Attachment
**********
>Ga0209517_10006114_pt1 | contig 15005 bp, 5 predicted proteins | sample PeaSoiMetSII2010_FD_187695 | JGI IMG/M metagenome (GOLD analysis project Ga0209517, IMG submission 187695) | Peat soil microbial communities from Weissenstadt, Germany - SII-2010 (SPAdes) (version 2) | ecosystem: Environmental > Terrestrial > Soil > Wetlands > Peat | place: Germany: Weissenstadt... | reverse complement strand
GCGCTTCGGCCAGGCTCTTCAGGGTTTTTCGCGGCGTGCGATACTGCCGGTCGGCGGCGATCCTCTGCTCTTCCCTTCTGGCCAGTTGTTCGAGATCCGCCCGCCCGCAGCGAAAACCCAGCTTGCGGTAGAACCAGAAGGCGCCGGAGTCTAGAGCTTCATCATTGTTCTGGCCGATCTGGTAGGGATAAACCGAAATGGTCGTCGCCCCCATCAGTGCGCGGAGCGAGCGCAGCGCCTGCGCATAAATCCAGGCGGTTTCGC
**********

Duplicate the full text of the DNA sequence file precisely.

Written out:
>Ga0209517_10006114_pt1 | contig 15005 bp, 5 predicted proteins | sample PeaSoiMetSII2010_FD_187695 | JGI IMG/M metagenome (GOLD analysis project Ga0209517, IMG submission 187695) | Peat soil microbial communities from Weissenstadt, Germany - SII-2010 (SPAdes) (version 2) | ecosystem: Environmental > Terrestrial > Soil > Wetlands > Peat | place: Germany: Weissenstadt... | reverse complement strand
GCGCTTCGGCCAGGCTCTTCAGGGTTTTTCGCGGCGTGCGATACTGCCGGTCGGCGGCGATCCTCTGCTCTTCCCTTCTGGCCAGTTGTTCGAGATCCGCCCGCCCGCAGCGAAAACCCAGCTTGCGGTAGAACCAGAAGGCGCCGGAGTCTAGAGCTTCATCATTGTTCTGGCCGATCTGGTAGGGATAAACCGAAATGGTCGTCGCCCCCATCAGTGCGCGGAGCGAGCGCAGCGCCTGCGCATAAATCCAGGCGGTTTCGC